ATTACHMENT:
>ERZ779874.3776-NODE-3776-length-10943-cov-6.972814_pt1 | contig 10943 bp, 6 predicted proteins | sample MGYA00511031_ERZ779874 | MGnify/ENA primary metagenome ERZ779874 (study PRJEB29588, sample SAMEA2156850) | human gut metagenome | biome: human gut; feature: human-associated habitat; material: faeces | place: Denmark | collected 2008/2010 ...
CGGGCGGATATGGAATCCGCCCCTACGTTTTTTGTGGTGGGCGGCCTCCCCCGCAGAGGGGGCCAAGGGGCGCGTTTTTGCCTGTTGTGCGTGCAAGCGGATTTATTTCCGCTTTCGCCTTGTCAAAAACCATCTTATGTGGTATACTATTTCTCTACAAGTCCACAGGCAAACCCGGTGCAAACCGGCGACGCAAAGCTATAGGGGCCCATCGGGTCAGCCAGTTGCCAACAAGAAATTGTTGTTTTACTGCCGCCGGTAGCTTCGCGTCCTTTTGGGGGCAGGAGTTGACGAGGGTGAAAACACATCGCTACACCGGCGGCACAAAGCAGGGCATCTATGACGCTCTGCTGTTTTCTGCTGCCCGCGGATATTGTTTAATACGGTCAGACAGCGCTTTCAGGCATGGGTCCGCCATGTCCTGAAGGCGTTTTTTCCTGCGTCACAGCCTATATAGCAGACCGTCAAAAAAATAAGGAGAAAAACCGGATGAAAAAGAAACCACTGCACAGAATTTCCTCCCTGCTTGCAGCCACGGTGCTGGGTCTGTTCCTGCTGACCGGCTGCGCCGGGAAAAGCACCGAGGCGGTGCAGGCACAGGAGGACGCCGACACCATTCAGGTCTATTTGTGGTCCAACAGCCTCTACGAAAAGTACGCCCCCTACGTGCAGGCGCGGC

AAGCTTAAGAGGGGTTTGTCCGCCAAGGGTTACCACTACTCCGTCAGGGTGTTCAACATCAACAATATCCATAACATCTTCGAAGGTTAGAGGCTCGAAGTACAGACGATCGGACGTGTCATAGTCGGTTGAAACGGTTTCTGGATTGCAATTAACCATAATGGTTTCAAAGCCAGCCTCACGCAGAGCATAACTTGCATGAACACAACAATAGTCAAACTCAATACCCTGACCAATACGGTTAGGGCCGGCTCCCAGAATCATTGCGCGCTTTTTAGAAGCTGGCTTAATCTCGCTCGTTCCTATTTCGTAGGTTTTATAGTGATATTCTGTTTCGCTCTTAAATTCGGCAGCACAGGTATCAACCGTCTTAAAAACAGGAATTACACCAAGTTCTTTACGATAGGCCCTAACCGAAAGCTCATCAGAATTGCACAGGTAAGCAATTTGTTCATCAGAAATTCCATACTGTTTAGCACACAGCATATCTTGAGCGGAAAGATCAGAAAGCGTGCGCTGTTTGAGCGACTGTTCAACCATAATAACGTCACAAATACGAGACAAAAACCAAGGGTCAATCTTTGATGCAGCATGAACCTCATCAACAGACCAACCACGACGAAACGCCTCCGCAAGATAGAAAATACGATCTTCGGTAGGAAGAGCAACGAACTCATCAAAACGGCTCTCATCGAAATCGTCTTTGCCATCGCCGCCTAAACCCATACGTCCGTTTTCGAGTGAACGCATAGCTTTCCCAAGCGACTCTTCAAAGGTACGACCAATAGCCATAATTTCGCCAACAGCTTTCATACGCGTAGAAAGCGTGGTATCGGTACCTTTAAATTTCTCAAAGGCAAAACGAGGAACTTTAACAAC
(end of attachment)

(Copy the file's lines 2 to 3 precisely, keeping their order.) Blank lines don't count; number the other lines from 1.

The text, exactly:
CGGGCGGATATGGAATCCGCCCCTACGTTTTTTGTGGTGGGCGGCCTCCCCCGCAGAGGGGGCCAAGGGGCGCGTTTTTGCCTGTTGTGCGTGCAAGCGGATTTATTTCCGCTTTCGCCTTGTCAAAAACCATCTTATGTGGTATACTATTTCTCTACAAGTCCACAGGCAAACCCGGTGCAAACCGGCGACGCAAAGCTATAGGGGCCCATCGGGTCAGCCAGTTGCCAACAAGAAATTGTTGTTTTACTGCCGCCGGTAGCTTCGCGTCCTTTTGGGGGCAGGAGTTGACGAGGGTGAAAACACATCGCTACACCGGCGGCACAAAGCAGGGCATCTATGACGCTCTGCTGTTTTCTGCTGCCCGCGGATATTGTTTAATACGGTCAGACAGCGCTTTCAGGCATGGGTCCGCCATGTCCTGAAGGCGTTTTTTCCTGCGTCACAGCCTATATAGCAGACCGTCAAAAAAATAAGGAGAAAAACCGGATGAAAAAGAAACCACTGCACAGAATTTCCTCCCTGCTTGCAGCCACGGTGCTGGGTCTGTTCCTGCTGACCGGCTGCGCCGGGAAAAGCACCGAGGCGGTGCAGGCACAGGAGGACGCCGACACCATTCAGGTCTATTTGTGGTCCAACAGCCTCTACGAAAAGTACGCCCCCTACGTGCAGGCGCGGC

AAGCTTAAGAGGGGTTTGTCCGCCAAGGGTTACCACTACTCCGTCAGGGTGTTCAACATCAACAATATCCATAACATCTTCGAAGGTTAGAGGCTCGAAGTACAGACGATCGGACGTGTCATAGTCGGTTGAAACGGTTTCTGGATTGCAATTAACCATAATGGTTTCAAAGCCAGCCTCACGCAGAGCATAACTTGCATGAACACAACAATAGTCAAACTCAATACCCTGACCAATACGGTTAGGGCCGGCTCCCAGAATCATTGCGCGCTTTTTAGAAGCTGGCTTAATCTCGCTCGTTCCTATTTCGTAGGTTTTATAGTGATATTCTGTTTCGCTCTTAAATTCGGCAGCACAGGTATCAACCGTCTTAAAAACAGGAATTACACCAAGTTCTTTACGATAGGCCCTAACCGAAAGCTCATCAGAATTGCACAGGTAAGCAATTTGTTCATCAGAAATTCCATACTGTTTAGCACACAGCATATCTTGAGCGGAAAGATCAGAAAGCGTGCGCTGTTTGAGCGACTGTTCAACCATAATAACGTCACAAATACGAGACAAAAACCAAGGGTCAATCTTTGATGCAGCATGAACCTCATCAACAGACCAACCACGACGAAACGCCTCCGCAAGATAGAAAATACGATCTTCGGTAGGAAGAGCAACGAACTCATCAAAACGGCTCTCATCGAAATCGTCTTTGCCATCGCCGCCTAAACCCATACGTCCGTTTTCGAGTGAACGCATAGCTTTCCCAAGCGACTCTTCAAAGGTACGACCAATAGCCATAATTTCGCCAACAGCTTTCATACGCGTAGAAAGCGTGGTATCGGTACCTTTAAATTTCTCAAAGGCAAAACGAGGAACTTTAACAAC